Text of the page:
After you've isolated the cause, do not use msconfig to permanently disable the process. Instead, if it is a service go to START - RUN and type: services.msc (then press enter) and disable the service OR, if it a program, you can download & run a simple app such as Mike Lin's Startup Control Panel (http://www.mlin.net/StartupCPL.shtml) to enable, disable, or otherwise manage startup programs.

#9 Arrow92

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Posted 20 July 2012 - 11:43 AM

Well, I was thinking about reformatting my computer even if this problem gets solved (computer's been a bit laggy). Probably will do so next week. In the mean time, I will do as you advised. Thing is, it happens randomly (but as I said, more frequently recently) so I'm not sure how to identify what did the trick. Guess I'll just have to wait and see. Oh, and I also un-installed one of the programs (Romaco Timeout) that I downloaded around the time this problem started. I doubt it has anything to do with it, but I thought I'll just give it a shot.

Any good guides on BC (or anywhere else) in regards to reformatting a computer? Never reformatted a computer by my self (older brother used to do it). I use Windows XP and I doubt I have the CD (if it's needed). Thanks. :)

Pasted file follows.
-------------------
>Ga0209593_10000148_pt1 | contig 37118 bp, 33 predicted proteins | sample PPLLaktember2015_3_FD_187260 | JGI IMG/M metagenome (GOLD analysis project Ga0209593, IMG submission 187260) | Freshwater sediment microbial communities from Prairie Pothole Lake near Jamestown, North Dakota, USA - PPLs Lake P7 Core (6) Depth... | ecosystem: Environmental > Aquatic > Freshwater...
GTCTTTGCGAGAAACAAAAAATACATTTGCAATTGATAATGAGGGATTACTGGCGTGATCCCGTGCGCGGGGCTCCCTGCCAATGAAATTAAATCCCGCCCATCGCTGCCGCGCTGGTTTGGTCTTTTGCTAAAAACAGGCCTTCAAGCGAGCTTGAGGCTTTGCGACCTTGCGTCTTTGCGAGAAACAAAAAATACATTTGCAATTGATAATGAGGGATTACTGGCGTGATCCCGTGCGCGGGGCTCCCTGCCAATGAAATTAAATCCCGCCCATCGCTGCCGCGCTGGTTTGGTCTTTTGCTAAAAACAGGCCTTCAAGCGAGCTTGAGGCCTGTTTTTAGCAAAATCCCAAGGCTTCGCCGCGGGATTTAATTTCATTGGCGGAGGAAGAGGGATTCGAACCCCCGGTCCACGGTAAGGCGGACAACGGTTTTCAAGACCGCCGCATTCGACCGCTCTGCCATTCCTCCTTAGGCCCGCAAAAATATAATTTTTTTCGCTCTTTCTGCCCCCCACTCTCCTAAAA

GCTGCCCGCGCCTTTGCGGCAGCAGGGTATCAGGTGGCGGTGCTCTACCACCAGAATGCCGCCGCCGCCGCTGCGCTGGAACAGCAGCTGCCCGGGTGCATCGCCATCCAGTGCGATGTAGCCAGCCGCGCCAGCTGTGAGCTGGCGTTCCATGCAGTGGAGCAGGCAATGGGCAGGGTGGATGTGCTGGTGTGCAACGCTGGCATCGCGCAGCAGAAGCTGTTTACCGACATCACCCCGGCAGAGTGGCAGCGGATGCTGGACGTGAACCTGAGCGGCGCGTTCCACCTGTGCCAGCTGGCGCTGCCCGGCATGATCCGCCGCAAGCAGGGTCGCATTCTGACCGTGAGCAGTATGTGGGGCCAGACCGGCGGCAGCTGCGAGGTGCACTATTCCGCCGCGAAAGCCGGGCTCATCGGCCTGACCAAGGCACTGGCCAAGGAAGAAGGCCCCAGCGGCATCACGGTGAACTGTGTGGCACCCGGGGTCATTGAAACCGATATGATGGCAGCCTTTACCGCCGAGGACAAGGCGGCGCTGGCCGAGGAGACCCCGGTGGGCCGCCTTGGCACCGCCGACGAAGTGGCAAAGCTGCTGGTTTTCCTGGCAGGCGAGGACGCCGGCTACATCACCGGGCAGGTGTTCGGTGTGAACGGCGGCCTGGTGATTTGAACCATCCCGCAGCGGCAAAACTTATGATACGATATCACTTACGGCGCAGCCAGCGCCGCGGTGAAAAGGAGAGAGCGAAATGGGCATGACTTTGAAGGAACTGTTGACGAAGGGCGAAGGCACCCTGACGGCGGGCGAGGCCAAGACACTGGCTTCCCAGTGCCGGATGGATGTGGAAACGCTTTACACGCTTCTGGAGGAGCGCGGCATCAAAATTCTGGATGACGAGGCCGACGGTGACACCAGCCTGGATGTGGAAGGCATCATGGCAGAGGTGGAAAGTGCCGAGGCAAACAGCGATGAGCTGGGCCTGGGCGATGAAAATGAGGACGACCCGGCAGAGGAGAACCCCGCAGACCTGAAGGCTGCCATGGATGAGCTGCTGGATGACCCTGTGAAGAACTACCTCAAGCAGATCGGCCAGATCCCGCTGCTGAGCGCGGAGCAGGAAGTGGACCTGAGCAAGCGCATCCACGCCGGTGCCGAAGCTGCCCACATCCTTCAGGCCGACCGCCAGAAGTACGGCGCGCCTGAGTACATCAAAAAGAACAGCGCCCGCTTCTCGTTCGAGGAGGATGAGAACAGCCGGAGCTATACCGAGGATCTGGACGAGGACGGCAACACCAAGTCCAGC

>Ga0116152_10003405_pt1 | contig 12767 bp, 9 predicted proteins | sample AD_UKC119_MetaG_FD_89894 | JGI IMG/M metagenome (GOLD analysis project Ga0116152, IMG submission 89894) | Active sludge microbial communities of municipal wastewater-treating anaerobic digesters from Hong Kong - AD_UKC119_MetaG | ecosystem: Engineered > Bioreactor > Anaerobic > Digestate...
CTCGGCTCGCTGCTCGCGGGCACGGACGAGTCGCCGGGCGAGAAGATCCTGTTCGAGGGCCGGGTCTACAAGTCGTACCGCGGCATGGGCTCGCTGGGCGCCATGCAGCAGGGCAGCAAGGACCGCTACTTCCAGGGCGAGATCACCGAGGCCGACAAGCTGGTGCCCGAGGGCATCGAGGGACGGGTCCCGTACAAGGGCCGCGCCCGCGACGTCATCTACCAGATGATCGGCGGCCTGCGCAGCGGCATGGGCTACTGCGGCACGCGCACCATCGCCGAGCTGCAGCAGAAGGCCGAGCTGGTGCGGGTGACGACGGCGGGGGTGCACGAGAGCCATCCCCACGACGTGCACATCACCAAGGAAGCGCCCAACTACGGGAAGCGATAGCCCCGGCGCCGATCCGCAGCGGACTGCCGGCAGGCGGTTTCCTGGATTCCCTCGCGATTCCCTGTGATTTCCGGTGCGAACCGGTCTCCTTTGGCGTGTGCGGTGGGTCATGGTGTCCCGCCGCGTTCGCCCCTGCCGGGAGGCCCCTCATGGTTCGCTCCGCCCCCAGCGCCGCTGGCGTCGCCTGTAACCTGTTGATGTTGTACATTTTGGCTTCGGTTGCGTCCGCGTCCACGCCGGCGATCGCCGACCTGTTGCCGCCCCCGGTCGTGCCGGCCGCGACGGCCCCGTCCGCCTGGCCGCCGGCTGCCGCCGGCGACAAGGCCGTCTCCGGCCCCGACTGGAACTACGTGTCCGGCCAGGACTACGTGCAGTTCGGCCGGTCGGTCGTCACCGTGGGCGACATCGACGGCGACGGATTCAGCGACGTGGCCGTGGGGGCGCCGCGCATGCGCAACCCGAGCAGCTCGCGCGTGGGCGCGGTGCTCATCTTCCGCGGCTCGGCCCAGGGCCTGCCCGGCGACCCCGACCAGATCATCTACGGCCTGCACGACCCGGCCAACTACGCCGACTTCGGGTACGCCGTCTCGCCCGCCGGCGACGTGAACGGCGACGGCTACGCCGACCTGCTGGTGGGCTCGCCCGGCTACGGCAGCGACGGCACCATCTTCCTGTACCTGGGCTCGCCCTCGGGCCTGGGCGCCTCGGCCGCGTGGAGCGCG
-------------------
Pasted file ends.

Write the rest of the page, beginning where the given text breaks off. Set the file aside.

Regards,
Aaron M.

"I am always ready to learn, although i do not always like being taught" - Winston Churchill

Who ever said that paper beats rock is a moron.Next time i see some one i am going to throw a rock at them while they hold up a piece of paper for a shield. - Anonymous


#10 Allan

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Posted 20 July 2012 - 11:54 AM

Well, intermittent problems are VERY difficult to troubleshoot and candidly, the selective startup probably isn't going to help much with an intermittent issue.

And yes, you absolutely need an OS CD to format and reinstall the OS unless there is a recovery partition on the system that will take you back to "factory shipped" state.

The process is pretty straightforward. You boot to the XP CD and choose the option to format before installing. Then install the OS. Then install all appropriate drivers starting with the chipset driver. Then install a GOOD anti virus app. Then go to Windows Update and download and install all appropriate SOFTWARE updates (never allow Windows Update to install drivers). Then you'll install all of your programs.